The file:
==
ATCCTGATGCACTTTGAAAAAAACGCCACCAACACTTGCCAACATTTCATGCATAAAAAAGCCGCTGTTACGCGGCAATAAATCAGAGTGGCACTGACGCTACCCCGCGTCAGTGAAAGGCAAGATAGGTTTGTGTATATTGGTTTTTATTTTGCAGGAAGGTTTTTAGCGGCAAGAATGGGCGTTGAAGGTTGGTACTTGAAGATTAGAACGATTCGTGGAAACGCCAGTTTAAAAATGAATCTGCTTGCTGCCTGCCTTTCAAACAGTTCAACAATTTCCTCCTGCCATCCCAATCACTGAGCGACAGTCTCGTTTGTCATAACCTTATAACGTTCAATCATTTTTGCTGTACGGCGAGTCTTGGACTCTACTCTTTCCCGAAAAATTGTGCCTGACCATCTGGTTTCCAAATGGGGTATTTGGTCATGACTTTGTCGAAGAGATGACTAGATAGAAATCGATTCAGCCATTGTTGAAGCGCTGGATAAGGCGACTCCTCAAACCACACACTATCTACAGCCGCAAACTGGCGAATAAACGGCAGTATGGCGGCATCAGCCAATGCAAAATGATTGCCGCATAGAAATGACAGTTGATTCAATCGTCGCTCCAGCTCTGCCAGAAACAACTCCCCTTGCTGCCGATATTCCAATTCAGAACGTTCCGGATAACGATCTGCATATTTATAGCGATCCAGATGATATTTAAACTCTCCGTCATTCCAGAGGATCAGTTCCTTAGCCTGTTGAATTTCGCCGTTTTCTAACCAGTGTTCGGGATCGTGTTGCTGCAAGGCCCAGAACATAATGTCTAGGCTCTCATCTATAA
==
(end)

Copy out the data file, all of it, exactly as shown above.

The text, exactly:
ATCCTGATGCACTTTGAAAAAAACGCCACCAACACTTGCCAACATTTCATGCATAAAAAAGCCGCTGTTACGCGGCAATAAATCAGAGTGGCACTGACGCTACCCCGCGTCAGTGAAAGGCAAGATAGGTTTGTGTATATTGGTTTTTATTTTGCAGGAAGGTTTTTAGCGGCAAGAATGGGCGTTGAAGGTTGGTACTTGAAGATTAGAACGATTCGTGGAAACGCCAGTTTAAAAATGAATCTGCTTGCTGCCTGCCTTTCAAACAGTTCAACAATTTCCTCCTGCCATCCCAATCACTGAGCGACAGTCTCGTTTGTCATAACCTTATAACGTTCAATCATTTTTGCTGTACGGCGAGTCTTGGACTCTACTCTTTCCCGAAAAATTGTGCCTGACCATCTGGTTTCCAAATGGGGTATTTGGTCATGACTTTGTCGAAGAGATGACTAGATAGAAATCGATTCAGCCATTGTTGAAGCGCTGGATAAGGCGACTCCTCAAACCACACACTATCTACAGCCGCAAACTGGCGAATAAACGGCAGTATGGCGGCATCAGCCAATGCAAAATGATTGCCGCATAGAAATGACAGTTGATTCAATCGTCGCTCCAGCTCTGCCAGAAACAACTCCCCTTGCTGCCGATATTCCAATTCAGAACGTTCCGGATAACGATCTGCATATTTATAGCGATCCAGATGATATTTAAACTCTCCGTCATTCCAGAGGATCAGTTCCTTAGCCTGTTGAATTTCGCCGTTTTCTAACCAGTGTTCGGGATCGTGTTGCTGCAAGGCCCAGAACATAATGTCTAGGCTCTCATCTATAA